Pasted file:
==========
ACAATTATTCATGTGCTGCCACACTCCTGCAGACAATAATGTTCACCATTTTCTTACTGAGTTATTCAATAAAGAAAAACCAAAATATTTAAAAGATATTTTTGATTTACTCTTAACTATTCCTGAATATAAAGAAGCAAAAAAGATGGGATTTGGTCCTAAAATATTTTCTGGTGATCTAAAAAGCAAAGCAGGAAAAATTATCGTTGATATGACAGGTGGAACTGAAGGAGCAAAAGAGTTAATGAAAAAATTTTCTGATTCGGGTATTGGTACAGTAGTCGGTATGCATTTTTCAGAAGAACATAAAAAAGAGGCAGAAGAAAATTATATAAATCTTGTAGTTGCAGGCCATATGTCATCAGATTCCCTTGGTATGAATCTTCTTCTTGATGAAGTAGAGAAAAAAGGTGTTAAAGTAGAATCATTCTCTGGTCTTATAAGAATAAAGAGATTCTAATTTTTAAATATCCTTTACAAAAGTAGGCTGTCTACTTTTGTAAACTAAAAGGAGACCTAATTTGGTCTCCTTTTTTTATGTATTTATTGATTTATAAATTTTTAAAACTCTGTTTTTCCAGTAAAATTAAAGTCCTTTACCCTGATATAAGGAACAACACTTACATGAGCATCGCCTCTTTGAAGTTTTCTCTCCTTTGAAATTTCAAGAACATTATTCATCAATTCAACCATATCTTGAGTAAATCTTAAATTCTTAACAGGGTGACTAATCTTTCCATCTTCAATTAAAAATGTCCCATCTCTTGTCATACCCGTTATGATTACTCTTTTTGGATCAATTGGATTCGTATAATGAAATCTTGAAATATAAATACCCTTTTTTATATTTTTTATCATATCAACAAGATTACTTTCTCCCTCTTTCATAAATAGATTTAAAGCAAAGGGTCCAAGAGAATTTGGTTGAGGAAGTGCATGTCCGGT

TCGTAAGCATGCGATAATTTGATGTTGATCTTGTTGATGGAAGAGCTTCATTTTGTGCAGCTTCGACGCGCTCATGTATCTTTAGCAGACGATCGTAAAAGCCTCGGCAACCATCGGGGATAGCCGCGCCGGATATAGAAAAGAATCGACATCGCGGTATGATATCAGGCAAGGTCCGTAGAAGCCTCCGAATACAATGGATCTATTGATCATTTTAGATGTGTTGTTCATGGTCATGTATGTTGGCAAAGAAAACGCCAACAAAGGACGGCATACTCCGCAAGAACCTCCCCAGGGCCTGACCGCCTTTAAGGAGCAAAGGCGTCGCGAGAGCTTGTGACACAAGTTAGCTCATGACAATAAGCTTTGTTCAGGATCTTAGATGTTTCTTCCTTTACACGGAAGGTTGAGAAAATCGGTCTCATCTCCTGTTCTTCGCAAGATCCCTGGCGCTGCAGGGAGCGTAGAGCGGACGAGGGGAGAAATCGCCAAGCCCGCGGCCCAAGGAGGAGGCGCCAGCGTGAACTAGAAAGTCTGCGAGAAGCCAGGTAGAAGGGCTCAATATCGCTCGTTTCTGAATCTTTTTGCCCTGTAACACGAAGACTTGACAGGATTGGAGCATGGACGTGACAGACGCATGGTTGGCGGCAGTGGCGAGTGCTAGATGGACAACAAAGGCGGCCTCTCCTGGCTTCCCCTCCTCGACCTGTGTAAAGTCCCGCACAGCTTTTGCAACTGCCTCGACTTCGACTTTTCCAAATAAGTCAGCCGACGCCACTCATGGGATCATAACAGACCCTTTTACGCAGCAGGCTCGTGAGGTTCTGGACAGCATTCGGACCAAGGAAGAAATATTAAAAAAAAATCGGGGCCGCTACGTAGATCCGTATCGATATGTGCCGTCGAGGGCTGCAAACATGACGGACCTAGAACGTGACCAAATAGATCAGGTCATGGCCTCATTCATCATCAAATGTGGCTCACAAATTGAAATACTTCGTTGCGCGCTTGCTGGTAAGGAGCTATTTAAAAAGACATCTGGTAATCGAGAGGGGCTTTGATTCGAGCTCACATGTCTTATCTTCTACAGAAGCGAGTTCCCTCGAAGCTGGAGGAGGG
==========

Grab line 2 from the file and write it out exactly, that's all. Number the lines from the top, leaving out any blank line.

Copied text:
TCGTAAGCATGCGATAATTTGATGTTGATCTTGTTGATGGAAGAGCTTCATTTTGTGCAGCTTCGACGCGCTCATGTATCTTTAGCAGACGATCGTAAAAGCCTCGGCAACCATCGGGGATAGCCGCGCCGGATATAGAAAAGAATCGACATCGCGGTATGATATCAGGCAAGGTCCGTAGAAGCCTCCGAATACAATGGATCTATTGATCATTTTAGATGTGTTGTTCATGGTCATGTATGTTGGCAAAGAAAACGCCAACAAAGGACGGCATACTCCGCAAGAACCTCCCCAGGGCCTGACCGCCTTTAAGGAGCAAAGGCGTCGCGAGAGCTTGTGACACAAGTTAGCTCATGACAATAAGCTTTGTTCAGGATCTTAGATGTTTCTTCCTTTACACGGAAGGTTGAGAAAATCGGTCTCATCTCCTGTTCTTCGCAAGATCCCTGGCGCTGCAGGGAGCGTAGAGCGGACGAGGGGAGAAATCGCCAAGCCCGCGGCCCAAGGAGGAGGCGCCAGCGTGAACTAGAAAGTCTGCGAGAAGCCAGGTAGAAGGGCTCAATATCGCTCGTTTCTGAATCTTTTTGCCCTGTAACACGAAGACTTGACAGGATTGGAGCATGGACGTGACAGACGCATGGTTGGCGGCAGTGGCGAGTGCTAGATGGACAACAAAGGCGGCCTCTCCTGGCTTCCCCTCCTCGACCTGTGTAAAGTCCCGCACAGCTTTTGCAACTGCCTCGACTTCGACTTTTCCAAATAAGTCAGCCGACGCCACTCATGGGATCATAACAGACCCTTTTACGCAGCAGGCTCGTGAGGTTCTGGACAGCATTCGGACCAAGGAAGAAATATTAAAAAAAAATCGGGGCCGCTACGTAGATCCGTATCGATATGTGCCGTCGAGGGCTGCAAACATGACGGACCTAGAACGTGACCAAATAGATCAGGTCATGGCCTCATTCATCATCAAATGTGGCTCACAAATTGAAATACTTCGTTGCGCGCTTGCTGGTAAGGAGCTATTTAAAAAGACATCTGGTAATCGAGAGGGGCTTTGATTCGAGCTCACATGTCTTATCTTCTACAGAAGCGAGTTCCCTCGAAGCTGGAGGAGGG